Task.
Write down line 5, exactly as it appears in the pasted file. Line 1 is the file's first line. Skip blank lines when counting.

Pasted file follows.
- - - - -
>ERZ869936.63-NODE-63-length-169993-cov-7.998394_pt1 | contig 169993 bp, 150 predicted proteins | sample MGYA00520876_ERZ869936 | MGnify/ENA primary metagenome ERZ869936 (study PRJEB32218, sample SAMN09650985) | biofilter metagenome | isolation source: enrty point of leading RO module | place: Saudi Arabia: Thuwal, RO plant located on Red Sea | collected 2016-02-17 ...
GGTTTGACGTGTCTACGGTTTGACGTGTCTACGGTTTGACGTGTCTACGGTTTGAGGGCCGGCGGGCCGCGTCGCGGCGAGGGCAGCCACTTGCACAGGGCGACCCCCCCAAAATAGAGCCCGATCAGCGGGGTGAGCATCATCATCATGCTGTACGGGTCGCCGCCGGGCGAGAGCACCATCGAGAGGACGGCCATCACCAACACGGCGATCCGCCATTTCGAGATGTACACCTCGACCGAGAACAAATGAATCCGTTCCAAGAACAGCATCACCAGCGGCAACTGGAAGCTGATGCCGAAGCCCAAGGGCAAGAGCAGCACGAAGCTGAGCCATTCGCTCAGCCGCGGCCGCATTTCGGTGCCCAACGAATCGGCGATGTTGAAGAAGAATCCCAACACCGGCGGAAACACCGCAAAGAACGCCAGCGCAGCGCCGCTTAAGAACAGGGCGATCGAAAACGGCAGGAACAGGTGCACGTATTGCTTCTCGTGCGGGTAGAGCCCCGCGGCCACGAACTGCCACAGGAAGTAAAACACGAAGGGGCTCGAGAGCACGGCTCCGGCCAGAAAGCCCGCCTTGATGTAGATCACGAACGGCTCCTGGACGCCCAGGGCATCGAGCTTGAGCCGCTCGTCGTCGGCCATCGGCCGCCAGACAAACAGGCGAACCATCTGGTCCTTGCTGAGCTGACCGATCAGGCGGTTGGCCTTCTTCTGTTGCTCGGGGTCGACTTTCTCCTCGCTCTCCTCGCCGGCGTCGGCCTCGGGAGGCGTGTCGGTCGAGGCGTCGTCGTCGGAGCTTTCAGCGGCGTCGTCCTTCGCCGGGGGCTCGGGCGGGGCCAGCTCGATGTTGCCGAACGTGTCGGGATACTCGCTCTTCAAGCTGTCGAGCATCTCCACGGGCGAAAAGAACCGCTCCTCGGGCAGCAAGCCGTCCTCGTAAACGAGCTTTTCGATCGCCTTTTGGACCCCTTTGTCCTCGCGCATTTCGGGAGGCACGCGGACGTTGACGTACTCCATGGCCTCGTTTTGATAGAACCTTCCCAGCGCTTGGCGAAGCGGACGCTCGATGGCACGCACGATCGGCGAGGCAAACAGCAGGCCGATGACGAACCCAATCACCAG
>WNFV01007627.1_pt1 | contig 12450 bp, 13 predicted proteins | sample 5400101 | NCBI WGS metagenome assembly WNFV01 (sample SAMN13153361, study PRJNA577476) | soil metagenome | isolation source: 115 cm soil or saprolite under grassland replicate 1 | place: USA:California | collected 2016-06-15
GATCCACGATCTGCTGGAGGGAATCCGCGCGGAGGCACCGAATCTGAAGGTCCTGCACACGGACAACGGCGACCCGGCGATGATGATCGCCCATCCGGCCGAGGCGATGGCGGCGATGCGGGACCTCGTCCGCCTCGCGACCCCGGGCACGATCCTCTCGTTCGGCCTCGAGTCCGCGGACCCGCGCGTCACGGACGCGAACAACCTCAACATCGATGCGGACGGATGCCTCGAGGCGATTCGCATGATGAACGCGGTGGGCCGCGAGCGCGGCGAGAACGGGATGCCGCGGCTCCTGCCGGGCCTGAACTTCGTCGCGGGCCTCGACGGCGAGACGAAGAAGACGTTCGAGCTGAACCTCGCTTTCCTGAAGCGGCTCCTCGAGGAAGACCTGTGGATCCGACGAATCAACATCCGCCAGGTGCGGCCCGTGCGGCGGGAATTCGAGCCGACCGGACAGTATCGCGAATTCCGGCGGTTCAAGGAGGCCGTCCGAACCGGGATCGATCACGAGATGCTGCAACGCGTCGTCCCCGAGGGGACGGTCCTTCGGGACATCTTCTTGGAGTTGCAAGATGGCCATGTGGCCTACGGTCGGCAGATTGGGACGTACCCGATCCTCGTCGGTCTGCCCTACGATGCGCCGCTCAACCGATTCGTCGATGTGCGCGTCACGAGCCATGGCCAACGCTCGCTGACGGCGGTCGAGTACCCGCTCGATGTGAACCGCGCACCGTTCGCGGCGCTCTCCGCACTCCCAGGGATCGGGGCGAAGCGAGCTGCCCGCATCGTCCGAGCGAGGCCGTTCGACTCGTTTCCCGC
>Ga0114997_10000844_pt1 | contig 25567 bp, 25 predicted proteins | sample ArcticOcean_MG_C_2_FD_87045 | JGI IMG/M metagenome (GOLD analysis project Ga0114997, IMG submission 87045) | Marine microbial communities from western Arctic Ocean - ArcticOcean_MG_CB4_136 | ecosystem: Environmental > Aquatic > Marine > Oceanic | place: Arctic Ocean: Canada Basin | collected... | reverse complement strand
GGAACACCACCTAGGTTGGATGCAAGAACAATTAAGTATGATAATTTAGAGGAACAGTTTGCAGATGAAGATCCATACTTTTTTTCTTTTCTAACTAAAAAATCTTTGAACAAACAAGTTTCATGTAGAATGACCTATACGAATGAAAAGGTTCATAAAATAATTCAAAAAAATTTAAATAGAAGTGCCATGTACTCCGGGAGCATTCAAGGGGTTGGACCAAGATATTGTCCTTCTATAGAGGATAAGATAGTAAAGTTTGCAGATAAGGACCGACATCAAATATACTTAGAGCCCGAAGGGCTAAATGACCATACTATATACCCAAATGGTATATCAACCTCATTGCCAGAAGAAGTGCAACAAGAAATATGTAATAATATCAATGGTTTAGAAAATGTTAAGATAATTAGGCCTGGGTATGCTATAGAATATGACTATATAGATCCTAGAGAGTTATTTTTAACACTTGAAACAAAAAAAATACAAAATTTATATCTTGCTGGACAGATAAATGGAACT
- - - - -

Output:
>Ga0114997_10000844_pt1 | contig 25567 bp, 25 predicted proteins | sample ArcticOcean_MG_C_2_FD_87045 | JGI IMG/M metagenome (GOLD analysis project Ga0114997, IMG submission 87045) | Marine microbial communities from western Arctic Ocean - ArcticOcean_MG_CB4_136 | ecosystem: Environmental > Aquatic > Marine > Oceanic | place: Arctic Ocean: Canada Basin | collected... | reverse complement strand